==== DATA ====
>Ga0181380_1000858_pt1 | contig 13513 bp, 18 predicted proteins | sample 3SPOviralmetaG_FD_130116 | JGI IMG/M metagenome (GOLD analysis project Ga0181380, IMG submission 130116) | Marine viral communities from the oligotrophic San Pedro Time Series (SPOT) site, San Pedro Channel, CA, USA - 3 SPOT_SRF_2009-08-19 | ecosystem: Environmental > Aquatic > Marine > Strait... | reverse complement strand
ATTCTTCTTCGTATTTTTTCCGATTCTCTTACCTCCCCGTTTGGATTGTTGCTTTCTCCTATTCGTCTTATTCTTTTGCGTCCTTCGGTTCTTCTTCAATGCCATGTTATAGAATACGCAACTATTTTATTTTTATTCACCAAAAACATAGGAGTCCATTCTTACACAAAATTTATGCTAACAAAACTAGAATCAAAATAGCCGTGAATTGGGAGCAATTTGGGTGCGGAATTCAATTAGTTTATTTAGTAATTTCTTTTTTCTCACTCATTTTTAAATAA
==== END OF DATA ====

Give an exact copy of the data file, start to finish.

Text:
>Ga0181380_1000858_pt1 | contig 13513 bp, 18 predicted proteins | sample 3SPOviralmetaG_FD_130116 | JGI IMG/M metagenome (GOLD analysis project Ga0181380, IMG submission 130116) | Marine viral communities from the oligotrophic San Pedro Time Series (SPOT) site, San Pedro Channel, CA, USA - 3 SPOT_SRF_2009-08-19 | ecosystem: Environmental > Aquatic > Marine > Strait... | reverse complement strand
ATTCTTCTTCGTATTTTTTCCGATTCTCTTACCTCCCCGTTTGGATTGTTGCTTTCTCCTATTCGTCTTATTCTTTTGCGTCCTTCGGTTCTTCTTCAATGCCATGTTATAGAATACGCAACTATTTTATTTTTATTCACCAAAAACATAGGAGTCCATTCTTACACAAAATTTATGCTAACAAAACTAGAATCAAAATAGCCGTGAATTGGGAGCAATTTGGGTGCGGAATTCAATTAGTTTATTTAGTAATTTCTTTTTTCTCACTCATTTTTAAATAA